Trust is the cornerstone of leadership. Leaders who are not trusted, rather feared, are dictators who control people rather than lead people (Northouse, 2013). Leaders are individuals with integrity who inspire confidence in others because of the level of trust they engender from others regarding their ability to follow through with what they say they are going to do (Northouse, 2013). These leaders often have developed a high degree of human skills that gives them insight into the needs of the people they lead. They make it a point to adapt their own ideas to those of others in order to better lead them (Northouse, 2013). By being intentional about their attention to the needs of people they create a culture of trust. The atmosphere that they develop within such a culture fosters a level of trust that followers feel comfortable and secure to the point where they are encouraged to become involved in behaviors and activities that make them better individuals (Northouse, 2013).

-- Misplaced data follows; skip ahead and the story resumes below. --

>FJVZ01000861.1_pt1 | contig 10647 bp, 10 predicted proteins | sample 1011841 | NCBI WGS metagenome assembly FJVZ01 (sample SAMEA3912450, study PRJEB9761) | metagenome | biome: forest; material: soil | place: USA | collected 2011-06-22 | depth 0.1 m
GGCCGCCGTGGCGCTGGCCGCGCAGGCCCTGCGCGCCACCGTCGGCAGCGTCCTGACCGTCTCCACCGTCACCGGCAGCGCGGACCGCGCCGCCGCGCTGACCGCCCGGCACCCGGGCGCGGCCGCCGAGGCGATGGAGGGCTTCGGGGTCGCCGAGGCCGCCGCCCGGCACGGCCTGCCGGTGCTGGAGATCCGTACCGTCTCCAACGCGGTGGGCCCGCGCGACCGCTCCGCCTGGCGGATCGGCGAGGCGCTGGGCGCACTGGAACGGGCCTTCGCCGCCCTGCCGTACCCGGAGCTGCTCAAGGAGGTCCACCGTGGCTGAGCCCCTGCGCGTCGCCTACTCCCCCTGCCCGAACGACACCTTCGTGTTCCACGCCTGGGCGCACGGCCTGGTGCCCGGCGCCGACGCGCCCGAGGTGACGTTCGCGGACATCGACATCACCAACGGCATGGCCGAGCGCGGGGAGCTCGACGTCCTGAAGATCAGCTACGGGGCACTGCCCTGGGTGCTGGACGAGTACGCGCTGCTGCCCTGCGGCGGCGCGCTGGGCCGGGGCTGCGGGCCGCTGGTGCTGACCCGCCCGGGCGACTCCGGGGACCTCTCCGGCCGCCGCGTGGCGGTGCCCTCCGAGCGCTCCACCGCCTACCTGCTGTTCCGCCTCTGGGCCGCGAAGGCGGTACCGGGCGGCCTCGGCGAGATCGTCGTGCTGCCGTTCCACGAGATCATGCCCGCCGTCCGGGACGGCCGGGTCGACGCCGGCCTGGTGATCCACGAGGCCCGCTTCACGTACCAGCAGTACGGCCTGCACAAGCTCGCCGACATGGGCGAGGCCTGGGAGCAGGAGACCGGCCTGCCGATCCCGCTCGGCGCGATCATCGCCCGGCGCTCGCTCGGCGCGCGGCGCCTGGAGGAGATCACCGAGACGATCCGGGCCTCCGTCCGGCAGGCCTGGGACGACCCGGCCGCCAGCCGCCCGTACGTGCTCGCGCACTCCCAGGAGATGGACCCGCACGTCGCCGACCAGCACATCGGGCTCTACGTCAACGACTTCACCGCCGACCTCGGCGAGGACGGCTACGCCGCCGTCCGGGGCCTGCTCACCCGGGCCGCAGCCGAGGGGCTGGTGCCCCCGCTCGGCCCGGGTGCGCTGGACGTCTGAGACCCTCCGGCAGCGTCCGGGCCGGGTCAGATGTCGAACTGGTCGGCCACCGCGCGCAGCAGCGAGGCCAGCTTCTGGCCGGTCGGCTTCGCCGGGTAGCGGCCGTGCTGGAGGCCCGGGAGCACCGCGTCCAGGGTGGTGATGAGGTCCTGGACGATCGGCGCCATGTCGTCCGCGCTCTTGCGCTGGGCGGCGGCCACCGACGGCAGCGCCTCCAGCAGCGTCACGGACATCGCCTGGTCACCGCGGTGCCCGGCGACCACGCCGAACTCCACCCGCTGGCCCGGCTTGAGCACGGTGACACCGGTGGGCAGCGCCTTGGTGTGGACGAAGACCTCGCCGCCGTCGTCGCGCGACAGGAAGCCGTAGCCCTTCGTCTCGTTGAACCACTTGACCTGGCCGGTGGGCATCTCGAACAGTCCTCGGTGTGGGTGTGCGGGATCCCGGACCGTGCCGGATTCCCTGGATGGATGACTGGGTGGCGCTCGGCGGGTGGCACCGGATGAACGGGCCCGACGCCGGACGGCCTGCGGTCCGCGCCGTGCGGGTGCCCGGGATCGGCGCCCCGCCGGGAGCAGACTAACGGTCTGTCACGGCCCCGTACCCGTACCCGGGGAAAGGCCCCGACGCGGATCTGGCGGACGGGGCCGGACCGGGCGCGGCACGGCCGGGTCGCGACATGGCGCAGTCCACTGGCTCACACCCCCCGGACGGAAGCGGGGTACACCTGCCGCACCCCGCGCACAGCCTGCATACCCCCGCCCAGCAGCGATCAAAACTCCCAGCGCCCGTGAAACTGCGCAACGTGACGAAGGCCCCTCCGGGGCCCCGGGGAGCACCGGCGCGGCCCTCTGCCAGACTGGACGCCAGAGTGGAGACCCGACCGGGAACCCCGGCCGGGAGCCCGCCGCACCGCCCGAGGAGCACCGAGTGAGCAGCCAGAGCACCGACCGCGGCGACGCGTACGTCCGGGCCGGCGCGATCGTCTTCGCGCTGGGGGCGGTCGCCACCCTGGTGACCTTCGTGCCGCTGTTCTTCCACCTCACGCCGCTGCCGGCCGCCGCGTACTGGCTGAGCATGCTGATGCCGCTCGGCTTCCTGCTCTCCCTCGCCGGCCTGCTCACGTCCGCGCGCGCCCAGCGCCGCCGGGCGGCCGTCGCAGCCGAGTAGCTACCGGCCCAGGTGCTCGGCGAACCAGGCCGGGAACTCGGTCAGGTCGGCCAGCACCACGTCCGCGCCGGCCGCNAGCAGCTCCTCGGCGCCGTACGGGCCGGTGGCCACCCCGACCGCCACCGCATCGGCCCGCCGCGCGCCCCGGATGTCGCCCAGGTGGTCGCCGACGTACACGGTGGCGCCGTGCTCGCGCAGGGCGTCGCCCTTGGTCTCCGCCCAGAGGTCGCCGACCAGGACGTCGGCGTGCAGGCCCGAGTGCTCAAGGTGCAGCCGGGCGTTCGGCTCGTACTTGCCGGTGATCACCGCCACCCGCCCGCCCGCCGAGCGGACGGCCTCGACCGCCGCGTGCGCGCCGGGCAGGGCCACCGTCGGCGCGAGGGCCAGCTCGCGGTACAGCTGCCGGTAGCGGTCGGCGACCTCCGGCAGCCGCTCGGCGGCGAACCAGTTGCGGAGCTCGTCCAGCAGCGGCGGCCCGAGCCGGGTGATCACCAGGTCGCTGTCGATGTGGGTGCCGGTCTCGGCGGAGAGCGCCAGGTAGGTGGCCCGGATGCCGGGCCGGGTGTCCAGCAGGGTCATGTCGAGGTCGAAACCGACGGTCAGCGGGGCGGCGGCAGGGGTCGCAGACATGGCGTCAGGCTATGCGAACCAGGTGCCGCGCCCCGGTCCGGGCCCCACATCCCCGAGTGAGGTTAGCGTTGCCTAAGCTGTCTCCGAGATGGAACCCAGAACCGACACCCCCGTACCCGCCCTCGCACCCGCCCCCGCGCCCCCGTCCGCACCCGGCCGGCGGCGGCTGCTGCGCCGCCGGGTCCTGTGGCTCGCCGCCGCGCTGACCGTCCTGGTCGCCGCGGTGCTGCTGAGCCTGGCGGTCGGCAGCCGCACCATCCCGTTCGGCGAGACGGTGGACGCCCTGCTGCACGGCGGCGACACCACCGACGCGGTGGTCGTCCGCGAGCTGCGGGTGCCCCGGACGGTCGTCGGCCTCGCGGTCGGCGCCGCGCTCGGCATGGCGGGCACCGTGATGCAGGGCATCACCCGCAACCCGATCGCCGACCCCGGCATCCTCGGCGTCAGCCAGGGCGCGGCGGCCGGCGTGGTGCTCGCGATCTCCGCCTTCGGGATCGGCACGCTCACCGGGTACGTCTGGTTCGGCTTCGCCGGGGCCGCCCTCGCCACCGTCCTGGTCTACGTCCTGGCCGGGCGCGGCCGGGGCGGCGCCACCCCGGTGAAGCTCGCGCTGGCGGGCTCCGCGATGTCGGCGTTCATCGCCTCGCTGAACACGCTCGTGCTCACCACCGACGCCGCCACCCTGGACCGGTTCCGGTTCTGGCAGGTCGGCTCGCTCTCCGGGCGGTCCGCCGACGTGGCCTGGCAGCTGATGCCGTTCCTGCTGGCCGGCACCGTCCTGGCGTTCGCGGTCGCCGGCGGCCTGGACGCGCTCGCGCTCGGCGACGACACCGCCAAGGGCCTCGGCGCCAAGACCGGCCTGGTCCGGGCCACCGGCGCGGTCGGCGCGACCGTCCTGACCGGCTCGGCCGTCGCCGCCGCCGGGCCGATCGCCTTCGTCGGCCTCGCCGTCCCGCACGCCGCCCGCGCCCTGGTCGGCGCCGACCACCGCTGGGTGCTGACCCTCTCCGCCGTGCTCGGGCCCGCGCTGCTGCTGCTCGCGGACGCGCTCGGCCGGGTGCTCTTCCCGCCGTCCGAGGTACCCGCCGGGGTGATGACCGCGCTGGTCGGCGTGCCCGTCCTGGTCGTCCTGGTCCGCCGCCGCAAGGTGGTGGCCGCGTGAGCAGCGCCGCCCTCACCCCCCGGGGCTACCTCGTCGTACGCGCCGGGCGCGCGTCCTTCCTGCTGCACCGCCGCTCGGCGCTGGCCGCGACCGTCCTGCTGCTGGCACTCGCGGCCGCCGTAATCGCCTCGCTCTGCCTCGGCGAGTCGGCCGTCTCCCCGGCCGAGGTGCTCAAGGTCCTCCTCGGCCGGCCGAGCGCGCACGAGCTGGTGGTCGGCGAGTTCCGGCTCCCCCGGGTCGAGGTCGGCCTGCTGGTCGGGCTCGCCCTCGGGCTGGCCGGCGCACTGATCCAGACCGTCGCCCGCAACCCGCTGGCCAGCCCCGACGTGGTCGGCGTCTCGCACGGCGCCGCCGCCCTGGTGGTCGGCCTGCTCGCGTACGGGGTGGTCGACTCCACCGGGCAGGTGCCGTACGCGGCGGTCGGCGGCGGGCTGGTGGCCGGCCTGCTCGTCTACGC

Servant leadership is a leadership model built primarily on the trust of followers. Servant leadership puts others at the center and desires to make change through serving followers rather than controlling them through fear and coercion. The 10 characteristics of servant leadership are focused on trust (Northouse, 2013):
- commitment to the growth of people
- building community
A true test of servant leadership is the evidence of followers growing to become healthier, wiser, freer, more autonomous, and more likely to become servants themselves (Greenleaf, 2012). When others become the focus of leadership endeavors, rather than the leader, then more people are served, equipped, strengthened, and developed.
Greenleaf, R. (2012). The Servant as Leader. The Greenleaf Center for Servant Leadership.
Northouse, P. G. (2013). Leadership: theory and practice (6th ed). Thousand Oaks: SAGE.